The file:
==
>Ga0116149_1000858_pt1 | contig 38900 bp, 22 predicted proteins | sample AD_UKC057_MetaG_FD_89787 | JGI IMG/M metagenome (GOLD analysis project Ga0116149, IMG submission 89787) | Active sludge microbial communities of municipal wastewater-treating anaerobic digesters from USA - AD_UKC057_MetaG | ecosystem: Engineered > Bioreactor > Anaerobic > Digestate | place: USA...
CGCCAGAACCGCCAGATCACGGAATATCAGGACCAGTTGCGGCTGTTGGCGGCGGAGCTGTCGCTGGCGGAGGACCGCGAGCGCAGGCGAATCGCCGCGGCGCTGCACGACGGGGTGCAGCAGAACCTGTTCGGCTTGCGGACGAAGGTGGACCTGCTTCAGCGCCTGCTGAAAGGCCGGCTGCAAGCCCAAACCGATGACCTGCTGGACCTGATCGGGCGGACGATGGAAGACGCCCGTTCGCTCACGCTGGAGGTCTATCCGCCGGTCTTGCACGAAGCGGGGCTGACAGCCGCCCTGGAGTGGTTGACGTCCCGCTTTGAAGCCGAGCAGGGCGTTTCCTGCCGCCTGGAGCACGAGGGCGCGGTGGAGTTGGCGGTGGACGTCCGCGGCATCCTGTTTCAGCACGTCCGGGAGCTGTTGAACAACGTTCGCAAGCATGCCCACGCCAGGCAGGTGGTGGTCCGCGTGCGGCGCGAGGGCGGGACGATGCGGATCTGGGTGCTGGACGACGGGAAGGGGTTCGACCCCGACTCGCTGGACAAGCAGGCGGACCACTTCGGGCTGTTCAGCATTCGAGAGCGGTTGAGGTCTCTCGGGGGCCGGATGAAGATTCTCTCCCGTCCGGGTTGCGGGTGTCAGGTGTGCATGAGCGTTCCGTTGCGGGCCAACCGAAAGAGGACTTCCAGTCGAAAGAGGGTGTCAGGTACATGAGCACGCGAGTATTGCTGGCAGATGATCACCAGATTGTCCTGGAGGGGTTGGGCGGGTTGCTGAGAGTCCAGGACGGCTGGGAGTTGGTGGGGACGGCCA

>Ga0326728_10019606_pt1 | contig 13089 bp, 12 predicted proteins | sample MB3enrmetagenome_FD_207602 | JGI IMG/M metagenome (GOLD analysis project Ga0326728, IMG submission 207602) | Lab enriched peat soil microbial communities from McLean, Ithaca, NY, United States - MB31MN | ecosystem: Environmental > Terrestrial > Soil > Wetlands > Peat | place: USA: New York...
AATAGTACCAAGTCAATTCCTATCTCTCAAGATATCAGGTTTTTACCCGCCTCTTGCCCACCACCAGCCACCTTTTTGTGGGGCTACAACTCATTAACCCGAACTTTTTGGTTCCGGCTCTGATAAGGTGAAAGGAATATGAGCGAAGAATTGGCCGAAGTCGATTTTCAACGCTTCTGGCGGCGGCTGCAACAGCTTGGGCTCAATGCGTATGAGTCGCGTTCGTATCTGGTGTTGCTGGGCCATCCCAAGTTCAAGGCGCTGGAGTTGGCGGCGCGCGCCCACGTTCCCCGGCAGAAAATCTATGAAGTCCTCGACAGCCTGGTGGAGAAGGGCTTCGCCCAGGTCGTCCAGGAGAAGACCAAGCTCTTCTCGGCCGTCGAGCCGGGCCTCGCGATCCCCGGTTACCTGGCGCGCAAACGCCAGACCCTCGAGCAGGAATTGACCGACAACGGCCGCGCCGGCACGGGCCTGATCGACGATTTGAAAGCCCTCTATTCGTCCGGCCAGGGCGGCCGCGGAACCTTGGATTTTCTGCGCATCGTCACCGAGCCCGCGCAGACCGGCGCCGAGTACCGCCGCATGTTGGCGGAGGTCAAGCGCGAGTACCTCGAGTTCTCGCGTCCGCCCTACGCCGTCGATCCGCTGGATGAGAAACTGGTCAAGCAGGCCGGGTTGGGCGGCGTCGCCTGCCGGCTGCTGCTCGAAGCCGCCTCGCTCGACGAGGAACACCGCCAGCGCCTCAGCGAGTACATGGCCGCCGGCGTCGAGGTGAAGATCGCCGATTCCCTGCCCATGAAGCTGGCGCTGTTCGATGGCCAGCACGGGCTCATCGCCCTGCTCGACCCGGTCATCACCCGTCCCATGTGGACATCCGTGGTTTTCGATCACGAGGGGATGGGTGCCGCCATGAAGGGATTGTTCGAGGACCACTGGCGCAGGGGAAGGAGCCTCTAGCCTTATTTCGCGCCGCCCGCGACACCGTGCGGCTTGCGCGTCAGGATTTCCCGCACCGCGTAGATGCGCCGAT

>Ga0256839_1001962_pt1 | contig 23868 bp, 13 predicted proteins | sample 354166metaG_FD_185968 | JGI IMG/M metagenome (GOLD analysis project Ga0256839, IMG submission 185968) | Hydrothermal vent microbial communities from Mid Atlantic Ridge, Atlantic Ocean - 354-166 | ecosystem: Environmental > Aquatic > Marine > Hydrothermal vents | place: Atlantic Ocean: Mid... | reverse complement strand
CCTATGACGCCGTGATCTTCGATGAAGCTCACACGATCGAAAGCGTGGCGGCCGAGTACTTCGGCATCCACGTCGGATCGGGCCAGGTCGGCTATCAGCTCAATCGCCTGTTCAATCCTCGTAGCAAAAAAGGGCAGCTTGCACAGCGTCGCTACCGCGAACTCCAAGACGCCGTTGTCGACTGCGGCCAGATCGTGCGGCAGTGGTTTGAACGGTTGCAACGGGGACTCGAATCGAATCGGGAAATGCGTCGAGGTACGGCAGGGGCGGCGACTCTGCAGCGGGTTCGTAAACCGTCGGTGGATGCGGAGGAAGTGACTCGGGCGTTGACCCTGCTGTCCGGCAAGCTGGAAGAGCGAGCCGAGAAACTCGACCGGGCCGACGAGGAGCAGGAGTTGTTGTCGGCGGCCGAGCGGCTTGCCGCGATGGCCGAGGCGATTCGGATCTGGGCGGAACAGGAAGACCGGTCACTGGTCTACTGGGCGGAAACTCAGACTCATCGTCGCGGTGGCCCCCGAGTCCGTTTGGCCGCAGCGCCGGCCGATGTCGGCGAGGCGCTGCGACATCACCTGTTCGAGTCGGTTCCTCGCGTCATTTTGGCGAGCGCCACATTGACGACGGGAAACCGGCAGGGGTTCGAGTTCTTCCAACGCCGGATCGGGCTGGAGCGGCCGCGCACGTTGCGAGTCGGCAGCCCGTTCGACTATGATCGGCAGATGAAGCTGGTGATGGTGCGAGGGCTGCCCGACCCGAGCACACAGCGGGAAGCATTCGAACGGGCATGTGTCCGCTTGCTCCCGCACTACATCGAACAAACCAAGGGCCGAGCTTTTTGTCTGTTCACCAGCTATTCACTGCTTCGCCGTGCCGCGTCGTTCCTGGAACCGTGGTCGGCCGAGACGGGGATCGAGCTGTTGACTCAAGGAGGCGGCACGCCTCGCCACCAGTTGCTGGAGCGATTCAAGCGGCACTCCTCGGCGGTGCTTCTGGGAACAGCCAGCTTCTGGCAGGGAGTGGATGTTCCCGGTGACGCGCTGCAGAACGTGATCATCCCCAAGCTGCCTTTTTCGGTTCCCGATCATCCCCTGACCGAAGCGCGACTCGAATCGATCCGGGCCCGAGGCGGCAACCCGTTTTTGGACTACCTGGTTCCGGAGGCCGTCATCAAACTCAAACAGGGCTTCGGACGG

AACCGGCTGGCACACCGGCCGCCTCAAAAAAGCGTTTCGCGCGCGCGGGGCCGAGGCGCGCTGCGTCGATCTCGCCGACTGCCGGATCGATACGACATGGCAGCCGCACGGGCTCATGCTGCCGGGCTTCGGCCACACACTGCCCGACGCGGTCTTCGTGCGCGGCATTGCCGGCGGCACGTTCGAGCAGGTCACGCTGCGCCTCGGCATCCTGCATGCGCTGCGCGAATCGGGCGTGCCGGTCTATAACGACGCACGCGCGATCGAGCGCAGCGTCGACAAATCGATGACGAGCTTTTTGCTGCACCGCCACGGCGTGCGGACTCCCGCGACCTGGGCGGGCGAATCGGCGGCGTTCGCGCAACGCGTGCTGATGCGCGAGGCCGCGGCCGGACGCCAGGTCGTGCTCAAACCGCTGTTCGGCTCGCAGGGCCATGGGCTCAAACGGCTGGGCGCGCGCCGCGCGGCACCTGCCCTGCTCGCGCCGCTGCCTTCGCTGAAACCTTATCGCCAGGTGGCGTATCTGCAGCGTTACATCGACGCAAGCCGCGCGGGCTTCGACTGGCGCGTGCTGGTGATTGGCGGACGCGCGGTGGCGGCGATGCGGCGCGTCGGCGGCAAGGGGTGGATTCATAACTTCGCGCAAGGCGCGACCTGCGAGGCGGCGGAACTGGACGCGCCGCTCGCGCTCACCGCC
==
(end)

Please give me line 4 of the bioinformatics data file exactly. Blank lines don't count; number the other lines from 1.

AATAGTACCAAGTCAATTCCTATCTCTCAAGATATCAGGTTTTTACCCGCCTCTTGCCCACCACCAGCCACCTTTTTGTGGGGCTACAACTCATTAACCCGAACTTTTTGGTTCCGGCTCTGATAAGGTGAAAGGAATATGAGCGAAGAATTGGCCGAAGTCGATTTTCAACGCTTCTGGCGGCGGCTGCAACAGCTTGGGCTCAATGCGTATGAGTCGCGTTCGTATCTGGTGTTGCTGGGCCATCCCAAGTTCAAGGCGCTGGAGTTGGCGGCGCGCGCCCACGTTCCCCGGCAGAAAATCTATGAAGTCCTCGACAGCCTGGTGGAGAAGGGCTTCGCCCAGGTCGTCCAGGAGAAGACCAAGCTCTTCTCGGCCGTCGAGCCGGGCCTCGCGATCCCCGGTTACCTGGCGCGCAAACGCCAGACCCTCGAGCAGGAATTGACCGACAACGGCCGCGCCGGCACGGGCCTGATCGACGATTTGAAAGCCCTCTATTCGTCCGGCCAGGGCGGCCGCGGAACCTTGGATTTTCTGCGCATCGTCACCGAGCCCGCGCAGACCGGCGCCGAGTACCGCCGCATGTTGGCGGAGGTCAAGCGCGAGTACCTCGAGTTCTCGCGTCCGCCCTACGCCGTCGATCCGCTGGATGAGAAACTGGTCAAGCAGGCCGGGTTGGGCGGCGTCGCCTGCCGGCTGCTGCTCGAAGCCGCCTCGCTCGACGAGGAACACCGCCAGCGCCTCAGCGAGTACATGGCCGCCGGCGTCGAGGTGAAGATCGCCGATTCCCTGCCCATGAAGCTGGCGCTGTTCGATGGCCAGCACGGGCTCATCGCCCTGCTCGACCCGGTCATCACCCGTCCCATGTGGACATCCGTGGTTTTCGATCACGAGGGGATGGGTGCCGCCATGAAGGGATTGTTCGAGGACCACTGGCGCAGGGGAAGGAGCCTCTAGCCTTATTTCGCGCCGCCCGCGACACCGTGCGGCTTGCGCGTCAGGATTTCCCGCACCGCGTAGATGCGCCGAT